Minister of European and Migration Affairs Astrid Thors (Swedish People’s Party) and Minister of the Interior Anne Holmlund (Nat. Coalition Party) are concerned with reports that Thai women married to Finnish men in Finland are often victims of domestic violence. Both ministers give cautious support to the idea that the background of a potential Finnish husband should be examined when assessing a residence permits application of a Thai girlfriend or future wife, to see if the man has a history of violent behaviour. A recent study has shown that a disproportionate number of Thai women married to Finnish men suffer physical and mental abuse.
“It is something that could be considered”, said Thors in an interview with Helsingin Sanomat. Holmlund was more sceptical. She said that it is important to avoid labelling people. If it were a standard practice in the Nordic Countries, Holmlund feels that an interview of a prospective husband could be considered in Finland.
“There would have to be some clear evidence, so that we do not start out from the assumption that everyone is necessarily a criminal”, Holmlund said.
Some of the women live underground, or easily end up as sex workers in “Thai massage parlours”. Articles about the issue has led to a brisk online debate. A Finnish man living in Sweden said that before he got a residence permit for his Thai fiancé, he was called into the Swedish Immigration Service for an interview. He was asked if he has been sentenced for a violent crime, or had a restraining order placed on him.
“Wise questions: wife beaters and rapists need not ruin the rosy expectations of love of a hopeful immigrant”, the man wrote.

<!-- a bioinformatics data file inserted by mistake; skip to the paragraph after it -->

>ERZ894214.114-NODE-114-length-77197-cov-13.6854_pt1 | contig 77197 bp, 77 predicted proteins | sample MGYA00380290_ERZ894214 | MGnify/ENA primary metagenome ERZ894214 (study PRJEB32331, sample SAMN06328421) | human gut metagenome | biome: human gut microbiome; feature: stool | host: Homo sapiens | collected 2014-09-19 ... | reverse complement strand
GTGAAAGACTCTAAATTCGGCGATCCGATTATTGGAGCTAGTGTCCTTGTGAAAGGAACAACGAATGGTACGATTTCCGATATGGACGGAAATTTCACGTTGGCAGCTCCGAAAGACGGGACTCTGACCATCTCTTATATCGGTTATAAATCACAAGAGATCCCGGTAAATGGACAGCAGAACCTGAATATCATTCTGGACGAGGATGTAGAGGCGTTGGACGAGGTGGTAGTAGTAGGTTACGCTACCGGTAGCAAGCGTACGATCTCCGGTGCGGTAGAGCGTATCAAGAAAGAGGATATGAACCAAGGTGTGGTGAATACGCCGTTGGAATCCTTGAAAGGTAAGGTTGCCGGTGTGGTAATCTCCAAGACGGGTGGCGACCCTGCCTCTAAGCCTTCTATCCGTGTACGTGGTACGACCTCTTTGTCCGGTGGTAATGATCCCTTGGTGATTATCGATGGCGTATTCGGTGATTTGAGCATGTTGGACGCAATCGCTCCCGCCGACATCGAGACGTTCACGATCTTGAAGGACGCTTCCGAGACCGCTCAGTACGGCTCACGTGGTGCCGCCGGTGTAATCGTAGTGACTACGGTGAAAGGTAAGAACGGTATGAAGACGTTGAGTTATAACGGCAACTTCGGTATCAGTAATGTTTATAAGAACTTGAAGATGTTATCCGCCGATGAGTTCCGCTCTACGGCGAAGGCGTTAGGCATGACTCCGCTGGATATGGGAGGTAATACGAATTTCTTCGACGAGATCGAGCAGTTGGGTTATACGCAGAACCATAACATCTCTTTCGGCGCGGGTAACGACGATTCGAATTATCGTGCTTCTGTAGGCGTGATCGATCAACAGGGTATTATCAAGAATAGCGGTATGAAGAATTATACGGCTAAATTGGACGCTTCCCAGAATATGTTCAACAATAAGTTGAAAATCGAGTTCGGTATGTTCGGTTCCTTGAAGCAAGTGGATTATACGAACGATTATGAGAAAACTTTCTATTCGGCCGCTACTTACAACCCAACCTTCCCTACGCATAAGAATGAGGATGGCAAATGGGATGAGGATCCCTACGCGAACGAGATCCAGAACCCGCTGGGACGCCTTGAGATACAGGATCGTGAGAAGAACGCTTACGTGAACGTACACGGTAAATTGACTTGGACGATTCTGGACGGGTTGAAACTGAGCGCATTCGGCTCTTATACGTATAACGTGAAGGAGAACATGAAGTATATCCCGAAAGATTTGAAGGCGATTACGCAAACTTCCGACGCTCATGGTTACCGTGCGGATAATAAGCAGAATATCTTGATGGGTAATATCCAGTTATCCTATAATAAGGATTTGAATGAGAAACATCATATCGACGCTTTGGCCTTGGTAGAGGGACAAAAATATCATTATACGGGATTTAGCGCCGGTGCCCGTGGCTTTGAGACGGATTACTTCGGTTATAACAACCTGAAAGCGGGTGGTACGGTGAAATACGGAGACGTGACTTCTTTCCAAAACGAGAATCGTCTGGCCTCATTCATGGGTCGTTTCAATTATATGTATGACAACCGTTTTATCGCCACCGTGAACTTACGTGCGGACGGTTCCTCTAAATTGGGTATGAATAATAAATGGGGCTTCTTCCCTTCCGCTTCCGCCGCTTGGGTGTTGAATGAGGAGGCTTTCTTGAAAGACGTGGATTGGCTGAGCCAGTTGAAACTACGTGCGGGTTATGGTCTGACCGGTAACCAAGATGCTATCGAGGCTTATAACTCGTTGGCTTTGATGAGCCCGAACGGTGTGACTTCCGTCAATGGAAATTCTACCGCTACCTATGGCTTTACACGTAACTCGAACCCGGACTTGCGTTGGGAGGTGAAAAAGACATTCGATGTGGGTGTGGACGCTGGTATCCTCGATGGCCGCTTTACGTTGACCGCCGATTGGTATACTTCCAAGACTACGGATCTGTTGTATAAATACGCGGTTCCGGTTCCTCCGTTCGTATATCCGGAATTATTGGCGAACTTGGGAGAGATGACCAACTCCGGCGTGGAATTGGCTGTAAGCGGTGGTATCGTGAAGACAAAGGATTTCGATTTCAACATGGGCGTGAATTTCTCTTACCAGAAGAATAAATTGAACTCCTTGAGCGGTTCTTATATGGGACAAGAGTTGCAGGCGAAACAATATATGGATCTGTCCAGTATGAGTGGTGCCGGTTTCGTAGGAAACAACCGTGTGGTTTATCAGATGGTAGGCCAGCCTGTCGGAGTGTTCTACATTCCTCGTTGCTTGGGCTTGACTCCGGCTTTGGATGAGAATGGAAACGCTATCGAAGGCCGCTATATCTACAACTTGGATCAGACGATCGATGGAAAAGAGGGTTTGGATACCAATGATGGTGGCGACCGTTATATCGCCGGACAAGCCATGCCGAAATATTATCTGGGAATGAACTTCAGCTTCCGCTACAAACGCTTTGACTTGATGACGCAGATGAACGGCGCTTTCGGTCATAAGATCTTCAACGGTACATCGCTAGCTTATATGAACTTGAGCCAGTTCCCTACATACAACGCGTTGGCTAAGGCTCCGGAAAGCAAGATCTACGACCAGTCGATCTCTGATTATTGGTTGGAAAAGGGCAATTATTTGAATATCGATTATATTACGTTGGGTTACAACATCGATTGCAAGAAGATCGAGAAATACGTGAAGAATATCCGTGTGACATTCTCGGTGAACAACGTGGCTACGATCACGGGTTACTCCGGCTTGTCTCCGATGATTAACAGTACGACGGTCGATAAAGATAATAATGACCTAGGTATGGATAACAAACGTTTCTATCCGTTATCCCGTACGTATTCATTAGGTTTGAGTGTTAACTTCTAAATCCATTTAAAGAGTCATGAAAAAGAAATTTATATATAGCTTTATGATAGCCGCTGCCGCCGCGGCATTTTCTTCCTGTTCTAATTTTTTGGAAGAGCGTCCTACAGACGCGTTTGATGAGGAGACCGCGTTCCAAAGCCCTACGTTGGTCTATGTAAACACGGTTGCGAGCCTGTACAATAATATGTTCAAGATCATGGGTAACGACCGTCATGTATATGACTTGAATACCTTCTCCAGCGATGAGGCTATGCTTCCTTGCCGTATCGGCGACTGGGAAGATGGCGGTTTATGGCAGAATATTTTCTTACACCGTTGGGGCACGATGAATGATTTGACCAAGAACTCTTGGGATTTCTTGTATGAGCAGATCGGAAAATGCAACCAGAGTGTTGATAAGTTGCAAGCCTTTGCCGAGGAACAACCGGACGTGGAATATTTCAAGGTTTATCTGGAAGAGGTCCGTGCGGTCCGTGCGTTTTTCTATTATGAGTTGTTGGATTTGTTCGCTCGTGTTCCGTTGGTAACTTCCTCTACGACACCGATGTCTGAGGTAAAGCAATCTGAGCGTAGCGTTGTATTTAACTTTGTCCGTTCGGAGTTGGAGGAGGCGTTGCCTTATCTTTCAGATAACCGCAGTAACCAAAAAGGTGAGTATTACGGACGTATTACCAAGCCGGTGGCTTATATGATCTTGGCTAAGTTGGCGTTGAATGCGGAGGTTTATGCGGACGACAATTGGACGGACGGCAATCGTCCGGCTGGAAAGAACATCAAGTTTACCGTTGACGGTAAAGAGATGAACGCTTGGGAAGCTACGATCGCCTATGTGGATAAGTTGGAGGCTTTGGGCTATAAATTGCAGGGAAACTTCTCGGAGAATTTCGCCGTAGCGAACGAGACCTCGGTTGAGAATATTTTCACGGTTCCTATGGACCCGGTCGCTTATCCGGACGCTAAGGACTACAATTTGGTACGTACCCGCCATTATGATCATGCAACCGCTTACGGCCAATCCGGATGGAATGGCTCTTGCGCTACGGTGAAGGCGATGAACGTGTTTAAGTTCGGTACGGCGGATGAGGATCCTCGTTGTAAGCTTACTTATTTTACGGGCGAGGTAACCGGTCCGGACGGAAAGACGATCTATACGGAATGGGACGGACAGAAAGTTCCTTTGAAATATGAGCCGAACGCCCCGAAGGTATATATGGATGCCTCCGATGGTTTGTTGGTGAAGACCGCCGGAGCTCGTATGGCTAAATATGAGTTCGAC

Thors says that she had always felt that social welfare officials give sufficient help in domestic violence situations. She says that it is clear that targeted action is needed to help Thai women in particular. As examples she mentions a new telephone hotline, which has been granted funding from the early part of the year as part of an EU-funded project. It is the first project aimed at more efficient integration of Thai women. Thors emphasises the role of non-governmental organisations in successful integration.
“Organisations can succeed in things that officials are not capable of.”
Holmlund agrees with Thors: “This is typically the kind of thing that the third sector is also needed. She feels that the police cannot take on the roles linked with immigrant integration. Police know that an older Thai woman who runs a massage parlour can recruit young women to work for her. Many of them have worked practically without pay, and have ended up selling sex services.